Thursday, 25 September 2014

Film Review: "Robert Wiene" The Cabinet of Dr Caligari (1920)

Figure 1: Film Poster

The Cabinet of Dr Caligari (1920) seemed as though it would be difficult to sit through after hearing it was to be a black and white silent film. However being one of the most influential and iconic films in history after viewing this film one can clearly see the effective directing of Robert Wiene and what he is trying to convey throughout the film. 'The Cabinet of Dr Caligari' is set in a small German village called Hostenwall, where Francis (Friedrich Fehér) the films protagonist, talks to an old man and revisits the bad experiences he had in the past. He and his close friend Alan then visit a fair in the town where they then visit an exhibition of Dr Caligari (Conrad Veidt) the antagonist, who presents a man who is a somnambulist by the name of Cesare, being awoken from a state of unconsciousness by Dr Caligari, Cesare was asked by Alan how long he had to live and receives an unpleasant answer, it is from this point is where the plot twists and turns and things are not what they seem.

Figure 2: Francis Room Still

Phelim O'Neil from the guardian said in his review 'sets that revel in artifice, painted backdrops and scenery with off-kilter lines and skewed perspectives' this quote describes the set design in all its weirdness and horror, it is as though Robert Weine wanted the audience never to feel secure as the set itself is menacing throughout the film and only intensify's the impact of the horror scenes, in figure 2 you see Francis at the start of the film and even though nothing significant has yet happened you are already uneasy as the room in which he sits is foreboding.

Figure 3: Cesare Kidnap Still

Figure 3 is what could be one of the most influential and famous scenes of the film, it shows Cesare kidnapping Jane and taking her across the roofs. The interesting features are the sharp jagged and scary design of the scene as said by Roger Ebert 'The sets are presented, as they must be, in mostly longer shots, establishing their spiky and ragged points and edges.' the set design in this scene not only gives emphasis of the terror of the kidnapping but is designed in such a way to draw all your attention the Cesare and Jane.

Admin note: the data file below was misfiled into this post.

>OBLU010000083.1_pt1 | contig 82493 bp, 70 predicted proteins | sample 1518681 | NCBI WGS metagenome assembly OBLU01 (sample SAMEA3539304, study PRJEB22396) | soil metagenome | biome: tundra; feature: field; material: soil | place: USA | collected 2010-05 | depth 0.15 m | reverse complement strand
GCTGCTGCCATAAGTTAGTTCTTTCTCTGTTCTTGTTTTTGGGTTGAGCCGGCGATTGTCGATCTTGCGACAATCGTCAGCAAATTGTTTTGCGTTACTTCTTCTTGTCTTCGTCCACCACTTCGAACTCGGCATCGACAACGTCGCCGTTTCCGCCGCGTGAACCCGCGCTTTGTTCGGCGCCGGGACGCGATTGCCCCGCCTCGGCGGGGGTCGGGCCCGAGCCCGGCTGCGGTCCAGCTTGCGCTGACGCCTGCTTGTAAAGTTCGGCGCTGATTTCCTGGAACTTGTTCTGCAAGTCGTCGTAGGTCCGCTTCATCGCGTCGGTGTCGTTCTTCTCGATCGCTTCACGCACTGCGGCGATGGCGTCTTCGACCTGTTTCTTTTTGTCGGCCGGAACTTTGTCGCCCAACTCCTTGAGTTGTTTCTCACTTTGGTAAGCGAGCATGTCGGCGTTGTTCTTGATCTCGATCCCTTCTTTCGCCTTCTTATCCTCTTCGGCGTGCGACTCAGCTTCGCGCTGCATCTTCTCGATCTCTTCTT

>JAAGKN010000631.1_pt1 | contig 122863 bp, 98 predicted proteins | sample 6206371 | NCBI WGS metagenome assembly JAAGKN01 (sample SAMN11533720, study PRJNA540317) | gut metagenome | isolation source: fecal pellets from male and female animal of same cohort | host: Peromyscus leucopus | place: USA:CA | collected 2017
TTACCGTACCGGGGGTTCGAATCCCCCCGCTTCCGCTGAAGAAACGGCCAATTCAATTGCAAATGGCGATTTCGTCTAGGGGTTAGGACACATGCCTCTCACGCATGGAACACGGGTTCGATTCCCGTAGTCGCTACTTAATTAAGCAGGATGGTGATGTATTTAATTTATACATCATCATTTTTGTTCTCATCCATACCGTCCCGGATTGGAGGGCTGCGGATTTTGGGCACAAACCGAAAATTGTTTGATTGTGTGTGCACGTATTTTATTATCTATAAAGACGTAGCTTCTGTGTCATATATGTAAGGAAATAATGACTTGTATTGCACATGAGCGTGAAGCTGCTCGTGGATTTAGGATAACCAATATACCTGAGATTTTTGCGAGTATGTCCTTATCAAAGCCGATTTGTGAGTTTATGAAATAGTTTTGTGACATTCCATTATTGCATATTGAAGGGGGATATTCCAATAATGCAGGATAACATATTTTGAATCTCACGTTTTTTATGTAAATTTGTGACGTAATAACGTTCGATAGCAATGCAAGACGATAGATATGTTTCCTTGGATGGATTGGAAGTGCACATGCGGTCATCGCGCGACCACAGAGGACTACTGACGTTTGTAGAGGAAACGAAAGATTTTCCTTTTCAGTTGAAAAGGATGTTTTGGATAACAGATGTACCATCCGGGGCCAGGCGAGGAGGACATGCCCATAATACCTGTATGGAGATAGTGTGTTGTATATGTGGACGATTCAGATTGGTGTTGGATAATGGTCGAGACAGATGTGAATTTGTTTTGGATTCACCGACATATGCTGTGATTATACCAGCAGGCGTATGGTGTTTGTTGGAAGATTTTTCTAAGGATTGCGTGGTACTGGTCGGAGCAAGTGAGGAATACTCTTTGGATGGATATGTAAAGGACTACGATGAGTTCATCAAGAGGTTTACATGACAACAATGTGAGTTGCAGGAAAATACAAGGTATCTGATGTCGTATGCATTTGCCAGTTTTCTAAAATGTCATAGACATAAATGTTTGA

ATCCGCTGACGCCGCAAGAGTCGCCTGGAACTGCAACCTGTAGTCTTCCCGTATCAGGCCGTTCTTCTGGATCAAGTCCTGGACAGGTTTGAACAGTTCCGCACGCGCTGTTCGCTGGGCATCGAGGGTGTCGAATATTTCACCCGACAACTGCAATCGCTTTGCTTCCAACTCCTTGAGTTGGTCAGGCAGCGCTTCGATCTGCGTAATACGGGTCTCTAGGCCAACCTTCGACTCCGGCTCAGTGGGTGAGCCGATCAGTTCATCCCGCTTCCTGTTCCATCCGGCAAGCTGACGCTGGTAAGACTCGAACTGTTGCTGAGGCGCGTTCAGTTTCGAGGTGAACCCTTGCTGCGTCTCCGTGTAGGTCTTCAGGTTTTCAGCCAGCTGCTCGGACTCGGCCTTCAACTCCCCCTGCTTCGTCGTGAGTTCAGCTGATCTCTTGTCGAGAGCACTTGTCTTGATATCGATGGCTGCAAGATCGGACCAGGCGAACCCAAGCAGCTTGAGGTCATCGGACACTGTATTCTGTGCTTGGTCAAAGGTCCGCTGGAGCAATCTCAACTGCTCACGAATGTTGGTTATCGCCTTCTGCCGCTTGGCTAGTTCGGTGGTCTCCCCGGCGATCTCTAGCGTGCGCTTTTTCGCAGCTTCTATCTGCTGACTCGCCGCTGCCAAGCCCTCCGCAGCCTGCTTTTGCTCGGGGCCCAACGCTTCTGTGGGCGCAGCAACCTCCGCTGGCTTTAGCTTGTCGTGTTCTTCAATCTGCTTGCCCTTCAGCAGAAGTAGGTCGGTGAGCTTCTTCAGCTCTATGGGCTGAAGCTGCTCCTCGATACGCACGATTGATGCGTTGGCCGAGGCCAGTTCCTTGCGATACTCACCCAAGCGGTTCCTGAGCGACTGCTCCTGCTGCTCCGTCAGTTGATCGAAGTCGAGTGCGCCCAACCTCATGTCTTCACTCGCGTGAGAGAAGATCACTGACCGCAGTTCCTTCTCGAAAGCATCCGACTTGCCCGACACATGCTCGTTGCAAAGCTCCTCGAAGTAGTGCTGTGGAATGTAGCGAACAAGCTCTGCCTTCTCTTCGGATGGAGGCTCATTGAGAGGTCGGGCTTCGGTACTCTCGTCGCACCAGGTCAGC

Figure 4: Mental Asylum Still

figure 4 shows the biggest twist in the movies plot, it shows that the whole film could have just been a story from the mind of Francis who is in fact himself in a mental asylum. it then leaves you wondering what is real and what is not. Tim Eaton in his review said 'Throughout, the story defies expectations. Small plot twists confuse and mislead you until the final surprise, completely tearing down everything you thought the movie was about.' which again only makes the audience confused about what they have seen.

Some say that The Cabinet of Dr Caligari is one of the most influential films of the silent film era. and its use of cubism and expressionism in the set design and the iconic script and plot could make it one of the most influential films in history.

Illustration list

Figure 1: Film Poster

Figure 2: Francis Room Still

Figure 3: Cesare Kidnap Still

Figure 4: Mental Asylum Still


(Phelim O'Neil, 2010)

(Roger Ebert, 2009)

(Tim Eaton, 2002)